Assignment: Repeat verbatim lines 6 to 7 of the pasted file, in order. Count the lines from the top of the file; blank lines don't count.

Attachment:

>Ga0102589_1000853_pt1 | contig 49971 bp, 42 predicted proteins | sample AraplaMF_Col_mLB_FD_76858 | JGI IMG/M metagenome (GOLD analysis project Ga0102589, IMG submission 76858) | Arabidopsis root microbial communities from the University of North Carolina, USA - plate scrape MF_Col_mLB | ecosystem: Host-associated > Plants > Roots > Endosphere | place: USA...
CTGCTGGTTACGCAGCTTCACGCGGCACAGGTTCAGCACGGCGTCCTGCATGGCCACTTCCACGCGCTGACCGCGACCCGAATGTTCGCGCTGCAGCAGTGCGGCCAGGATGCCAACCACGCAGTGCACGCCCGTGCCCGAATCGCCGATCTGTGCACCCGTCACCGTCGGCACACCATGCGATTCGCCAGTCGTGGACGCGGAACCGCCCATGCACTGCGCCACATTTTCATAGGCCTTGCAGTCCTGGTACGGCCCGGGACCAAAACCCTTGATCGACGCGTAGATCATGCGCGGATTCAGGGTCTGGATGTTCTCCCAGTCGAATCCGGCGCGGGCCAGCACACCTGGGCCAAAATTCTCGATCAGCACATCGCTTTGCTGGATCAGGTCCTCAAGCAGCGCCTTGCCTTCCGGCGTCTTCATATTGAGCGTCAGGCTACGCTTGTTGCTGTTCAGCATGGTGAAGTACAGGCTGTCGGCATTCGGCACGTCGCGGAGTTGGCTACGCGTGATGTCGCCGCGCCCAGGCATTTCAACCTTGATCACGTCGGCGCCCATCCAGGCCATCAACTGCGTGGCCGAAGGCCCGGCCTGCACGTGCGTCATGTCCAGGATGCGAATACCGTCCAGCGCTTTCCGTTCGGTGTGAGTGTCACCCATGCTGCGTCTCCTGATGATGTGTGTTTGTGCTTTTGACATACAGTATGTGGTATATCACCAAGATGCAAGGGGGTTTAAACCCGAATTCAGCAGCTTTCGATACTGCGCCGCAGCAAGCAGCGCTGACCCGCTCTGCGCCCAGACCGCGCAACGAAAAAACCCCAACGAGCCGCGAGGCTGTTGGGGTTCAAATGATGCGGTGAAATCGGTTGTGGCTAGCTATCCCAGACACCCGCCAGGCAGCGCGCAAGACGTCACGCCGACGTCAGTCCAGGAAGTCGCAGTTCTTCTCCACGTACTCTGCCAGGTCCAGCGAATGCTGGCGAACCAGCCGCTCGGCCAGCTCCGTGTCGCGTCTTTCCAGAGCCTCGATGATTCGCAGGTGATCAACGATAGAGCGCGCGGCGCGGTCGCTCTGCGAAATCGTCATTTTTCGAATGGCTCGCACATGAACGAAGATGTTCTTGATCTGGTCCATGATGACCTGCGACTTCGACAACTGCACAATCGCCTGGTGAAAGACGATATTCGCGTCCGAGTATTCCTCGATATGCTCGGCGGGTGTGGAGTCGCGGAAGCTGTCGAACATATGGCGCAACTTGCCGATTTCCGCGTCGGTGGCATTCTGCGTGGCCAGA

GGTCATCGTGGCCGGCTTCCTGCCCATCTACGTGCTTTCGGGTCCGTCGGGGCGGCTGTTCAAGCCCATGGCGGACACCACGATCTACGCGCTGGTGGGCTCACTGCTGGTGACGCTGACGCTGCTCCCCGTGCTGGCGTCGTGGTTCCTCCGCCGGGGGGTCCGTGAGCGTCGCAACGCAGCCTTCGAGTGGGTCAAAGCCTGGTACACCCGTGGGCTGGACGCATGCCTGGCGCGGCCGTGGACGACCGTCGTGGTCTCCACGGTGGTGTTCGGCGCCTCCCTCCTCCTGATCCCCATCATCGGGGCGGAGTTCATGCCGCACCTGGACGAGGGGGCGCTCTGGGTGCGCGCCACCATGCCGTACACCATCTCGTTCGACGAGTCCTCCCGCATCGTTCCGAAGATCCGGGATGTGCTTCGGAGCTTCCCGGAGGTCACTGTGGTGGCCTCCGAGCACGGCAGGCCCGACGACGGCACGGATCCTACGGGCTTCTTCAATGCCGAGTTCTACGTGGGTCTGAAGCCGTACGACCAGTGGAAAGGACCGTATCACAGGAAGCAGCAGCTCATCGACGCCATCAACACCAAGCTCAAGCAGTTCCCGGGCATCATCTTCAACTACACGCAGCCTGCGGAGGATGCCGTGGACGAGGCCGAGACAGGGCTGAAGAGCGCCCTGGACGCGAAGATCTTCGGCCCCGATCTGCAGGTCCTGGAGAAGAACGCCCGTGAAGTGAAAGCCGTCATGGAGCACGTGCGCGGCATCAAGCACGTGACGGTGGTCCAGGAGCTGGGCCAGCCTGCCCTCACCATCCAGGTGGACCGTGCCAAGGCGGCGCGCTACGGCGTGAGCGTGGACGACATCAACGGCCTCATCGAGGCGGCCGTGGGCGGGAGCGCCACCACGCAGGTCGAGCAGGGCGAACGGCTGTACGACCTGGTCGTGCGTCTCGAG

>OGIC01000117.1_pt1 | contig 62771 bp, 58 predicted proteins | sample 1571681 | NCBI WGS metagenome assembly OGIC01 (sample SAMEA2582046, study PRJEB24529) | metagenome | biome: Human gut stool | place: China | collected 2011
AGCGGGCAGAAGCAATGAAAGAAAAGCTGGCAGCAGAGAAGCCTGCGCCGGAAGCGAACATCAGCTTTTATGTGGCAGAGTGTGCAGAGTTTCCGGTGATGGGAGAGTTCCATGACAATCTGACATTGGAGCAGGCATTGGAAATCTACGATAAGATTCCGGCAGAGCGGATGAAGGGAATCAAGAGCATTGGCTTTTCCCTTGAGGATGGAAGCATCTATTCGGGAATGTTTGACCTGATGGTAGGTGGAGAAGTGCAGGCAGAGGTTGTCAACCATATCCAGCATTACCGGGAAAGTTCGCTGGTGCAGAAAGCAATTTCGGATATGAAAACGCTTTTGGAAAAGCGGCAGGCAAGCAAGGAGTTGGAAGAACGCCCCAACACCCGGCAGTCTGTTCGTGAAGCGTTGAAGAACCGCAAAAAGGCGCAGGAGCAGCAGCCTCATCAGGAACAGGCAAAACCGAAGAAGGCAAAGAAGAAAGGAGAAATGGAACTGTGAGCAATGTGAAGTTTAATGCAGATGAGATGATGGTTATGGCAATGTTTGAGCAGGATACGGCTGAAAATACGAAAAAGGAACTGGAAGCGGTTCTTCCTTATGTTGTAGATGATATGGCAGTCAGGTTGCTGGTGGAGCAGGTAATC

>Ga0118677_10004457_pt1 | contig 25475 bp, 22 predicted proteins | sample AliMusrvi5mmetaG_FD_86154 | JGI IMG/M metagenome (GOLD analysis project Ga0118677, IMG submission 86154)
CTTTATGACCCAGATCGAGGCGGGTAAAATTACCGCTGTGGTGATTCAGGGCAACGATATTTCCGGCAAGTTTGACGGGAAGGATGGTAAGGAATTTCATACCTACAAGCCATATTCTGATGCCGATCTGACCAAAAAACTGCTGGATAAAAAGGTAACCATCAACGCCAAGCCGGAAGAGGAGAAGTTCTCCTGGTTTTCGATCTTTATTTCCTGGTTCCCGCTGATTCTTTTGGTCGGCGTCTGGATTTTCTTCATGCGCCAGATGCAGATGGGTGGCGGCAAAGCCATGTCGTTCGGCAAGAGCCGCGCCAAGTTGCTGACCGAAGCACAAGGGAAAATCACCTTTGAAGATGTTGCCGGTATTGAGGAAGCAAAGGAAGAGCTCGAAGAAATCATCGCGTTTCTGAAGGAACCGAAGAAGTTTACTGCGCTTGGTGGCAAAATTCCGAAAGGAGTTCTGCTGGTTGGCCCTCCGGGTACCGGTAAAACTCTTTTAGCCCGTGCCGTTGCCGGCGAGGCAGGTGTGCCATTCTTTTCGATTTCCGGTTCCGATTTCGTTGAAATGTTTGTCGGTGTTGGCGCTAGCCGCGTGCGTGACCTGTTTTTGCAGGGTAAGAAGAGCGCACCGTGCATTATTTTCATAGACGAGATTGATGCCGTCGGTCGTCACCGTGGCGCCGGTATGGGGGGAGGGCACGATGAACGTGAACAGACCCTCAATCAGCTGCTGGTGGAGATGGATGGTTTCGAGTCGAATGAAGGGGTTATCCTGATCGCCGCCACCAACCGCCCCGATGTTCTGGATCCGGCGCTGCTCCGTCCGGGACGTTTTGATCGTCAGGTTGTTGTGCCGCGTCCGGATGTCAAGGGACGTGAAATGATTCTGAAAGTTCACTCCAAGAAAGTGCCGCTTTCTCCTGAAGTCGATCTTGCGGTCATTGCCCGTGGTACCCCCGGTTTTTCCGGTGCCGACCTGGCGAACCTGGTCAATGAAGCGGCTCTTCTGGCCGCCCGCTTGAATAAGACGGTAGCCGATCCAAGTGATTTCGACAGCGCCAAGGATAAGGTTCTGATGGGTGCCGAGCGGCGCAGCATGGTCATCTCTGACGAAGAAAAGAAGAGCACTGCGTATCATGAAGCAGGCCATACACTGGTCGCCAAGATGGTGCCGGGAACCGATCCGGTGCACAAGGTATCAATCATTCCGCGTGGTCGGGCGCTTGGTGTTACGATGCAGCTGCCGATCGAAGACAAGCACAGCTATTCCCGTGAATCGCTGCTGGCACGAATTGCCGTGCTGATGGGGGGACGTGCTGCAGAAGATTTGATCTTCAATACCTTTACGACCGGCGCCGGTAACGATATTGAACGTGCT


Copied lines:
>Ga0118677_10004457_pt1 | contig 25475 bp, 22 predicted proteins | sample AliMusrvi5mmetaG_FD_86154 | JGI IMG/M metagenome (GOLD analysis project Ga0118677, IMG submission 86154)
CTTTATGACCCAGATCGAGGCGGGTAAAATTACCGCTGTGGTGATTCAGGGCAACGATATTTCCGGCAAGTTTGACGGGAAGGATGGTAAGGAATTTCATACCTACAAGCCATATTCTGATGCCGATCTGACCAAAAAACTGCTGGATAAAAAGGTAACCATCAACGCCAAGCCGGAAGAGGAGAAGTTCTCCTGGTTTTCGATCTTTATTTCCTGGTTCCCGCTGATTCTTTTGGTCGGCGTCTGGATTTTCTTCATGCGCCAGATGCAGATGGGTGGCGGCAAAGCCATGTCGTTCGGCAAGAGCCGCGCCAAGTTGCTGACCGAAGCACAAGGGAAAATCACCTTTGAAGATGTTGCCGGTATTGAGGAAGCAAAGGAAGAGCTCGAAGAAATCATCGCGTTTCTGAAGGAACCGAAGAAGTTTACTGCGCTTGGTGGCAAAATTCCGAAAGGAGTTCTGCTGGTTGGCCCTCCGGGTACCGGTAAAACTCTTTTAGCCCGTGCCGTTGCCGGCGAGGCAGGTGTGCCATTCTTTTCGATTTCCGGTTCCGATTTCGTTGAAATGTTTGTCGGTGTTGGCGCTAGCCGCGTGCGTGACCTGTTTTTGCAGGGTAAGAAGAGCGCACCGTGCATTATTTTCATAGACGAGATTGATGCCGTCGGTCGTCACCGTGGCGCCGGTATGGGGGGAGGGCACGATGAACGTGAACAGACCCTCAATCAGCTGCTGGTGGAGATGGATGGTTTCGAGTCGAATGAAGGGGTTATCCTGATCGCCGCCACCAACCGCCCCGATGTTCTGGATCCGGCGCTGCTCCGTCCGGGACGTTTTGATCGTCAGGTTGTTGTGCCGCGTCCGGATGTCAAGGGACGTGAAATGATTCTGAAAGTTCACTCCAAGAAAGTGCCGCTTTCTCCTGAAGTCGATCTTGCGGTCATTGCCCGTGGTACCCCCGGTTTTTCCGGTGCCGACCTGGCGAACCTGGTCAATGAAGCGGCTCTTCTGGCCGCCCGCTTGAATAAGACGGTAGCCGATCCAAGTGATTTCGACAGCGCCAAGGATAAGGTTCTGATGGGTGCCGAGCGGCGCAGCATGGTCATCTCTGACGAAGAAAAGAAGAGCACTGCGTATCATGAAGCAGGCCATACACTGGTCGCCAAGATGGTGCCGGGAACCGATCCGGTGCACAAGGTATCAATCATTCCGCGTGGTCGGGCGCTTGGTGTTACGATGCAGCTGCCGATCGAAGACAAGCACAGCTATTCCCGTGAATCGCTGCTGGCACGAATTGCCGTGCTGATGGGGGGACGTGCTGCAGAAGATTTGATCTTCAATACCTTTACGACCGGCGCCGGTAACGATATTGAACGTGCT